As the value of the dollar shrinks, the cost of the money we need to borrow as a government just to stay even gets higher. With the volatility in our stock market, foreign investors are pulling their investments outof this country. The ability to get the money we need to stay afloat may be in question.
The Administration’s solution? Give everyone $600 “mad money” to go splurge with. President Bush can hardly bring himself to say the word “recession”. How much leadership will we get out of him at a time when most financial commentators are saying this is the worst economic crisis since the Depression?
Am I advocating massive governmental regulation? No – I understand there has to be a certain freedom to grow. However, I also think that a certain amount of oversight is necessary and should be one of the government’s functions. “The government that governs best is the one that governs least,” is an interesting philosophy but should not be treated as dogma – as an article of faith. A little healthy skepticism in the free market is warranted and healthy. I do not trust the Lords of Wall Street to do what is best or even always what is in their own long term best interests – not when there are short-term gains to be made.
Am I scared? Hell yes! I live real close to the edge financially. The ice is always thin underneath me and I continually hear it cracking. I don’t have any money in the market; like lots of my fellow Americans, I haven’t had the spare money to invest. It all goes into surviving from one month to the next. I don’t really care what people do with their own portfolios but when people play dice with the economy and start losing, I’m going to gripe. I don’t need someone else’s gambling addiction (which is what the Market boils down to) to screw up my life. I can do that on my own, thank you very much.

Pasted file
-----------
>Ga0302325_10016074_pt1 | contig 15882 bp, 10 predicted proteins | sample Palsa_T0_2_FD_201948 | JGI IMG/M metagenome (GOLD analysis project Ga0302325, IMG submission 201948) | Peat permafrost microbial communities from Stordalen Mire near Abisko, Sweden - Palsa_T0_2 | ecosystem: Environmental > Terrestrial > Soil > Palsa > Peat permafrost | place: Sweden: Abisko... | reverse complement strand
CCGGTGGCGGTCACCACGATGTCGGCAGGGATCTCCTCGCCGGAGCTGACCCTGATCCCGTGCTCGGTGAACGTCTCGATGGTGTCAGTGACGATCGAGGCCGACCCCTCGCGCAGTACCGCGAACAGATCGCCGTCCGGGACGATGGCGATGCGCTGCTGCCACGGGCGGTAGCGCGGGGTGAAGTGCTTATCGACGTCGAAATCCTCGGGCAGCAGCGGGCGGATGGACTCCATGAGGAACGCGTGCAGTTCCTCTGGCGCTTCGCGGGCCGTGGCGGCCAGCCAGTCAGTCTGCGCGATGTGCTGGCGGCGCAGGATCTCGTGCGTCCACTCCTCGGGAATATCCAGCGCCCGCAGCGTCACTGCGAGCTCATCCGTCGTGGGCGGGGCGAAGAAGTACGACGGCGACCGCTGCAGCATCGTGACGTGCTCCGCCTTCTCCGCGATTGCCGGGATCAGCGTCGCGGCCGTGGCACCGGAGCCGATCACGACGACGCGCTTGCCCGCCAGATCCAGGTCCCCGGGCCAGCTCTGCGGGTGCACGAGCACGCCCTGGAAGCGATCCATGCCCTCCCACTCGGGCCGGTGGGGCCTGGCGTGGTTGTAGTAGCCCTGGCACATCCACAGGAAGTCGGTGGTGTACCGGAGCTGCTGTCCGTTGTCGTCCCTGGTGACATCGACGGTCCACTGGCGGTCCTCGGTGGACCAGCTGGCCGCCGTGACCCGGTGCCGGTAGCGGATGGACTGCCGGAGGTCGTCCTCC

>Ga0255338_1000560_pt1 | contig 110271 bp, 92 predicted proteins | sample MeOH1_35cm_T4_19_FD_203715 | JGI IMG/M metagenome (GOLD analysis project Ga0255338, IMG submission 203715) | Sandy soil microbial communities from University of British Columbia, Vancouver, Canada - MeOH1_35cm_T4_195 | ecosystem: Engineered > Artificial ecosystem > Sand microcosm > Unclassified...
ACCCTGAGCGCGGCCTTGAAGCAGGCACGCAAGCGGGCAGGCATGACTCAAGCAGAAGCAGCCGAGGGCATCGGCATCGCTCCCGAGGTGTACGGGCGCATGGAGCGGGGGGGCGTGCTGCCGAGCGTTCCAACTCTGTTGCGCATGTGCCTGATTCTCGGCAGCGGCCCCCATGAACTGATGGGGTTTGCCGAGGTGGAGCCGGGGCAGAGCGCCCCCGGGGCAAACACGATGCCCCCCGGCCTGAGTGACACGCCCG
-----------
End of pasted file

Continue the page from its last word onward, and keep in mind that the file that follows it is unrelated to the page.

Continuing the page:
“This isn’t a time for finger pointing.” Sure it is. Let’s find out who is responsible and then hold them responsible. Let’s make sure that those Financial geniuses, the CEOs and Lords of Wall Street responsible for this mess don’t get to bail out of it with golden parachutes intact. A guy with no money robs a bank, they’ll do time. Let’s make sure that the guy who runs the bank who robs the country also does time. All men are created equal, right?
Otherwise, let’s just trade in the eagle as symbol of our country and replace it with Scrooge McDuck, rolling around in the coins in his vault.
John Ostrander writes GrimJack: The Manx Cat, new installments of which appear every week here on ComicMix, and much of Munden’s Bar, new installments of which will reappear anon here on ComicMix. Both for free. His new Suicide Squad mini-series is out there from DC Comics, and his StarWars: Legacy is out there from Dark Horse, both at finer comics shops across the galaxy.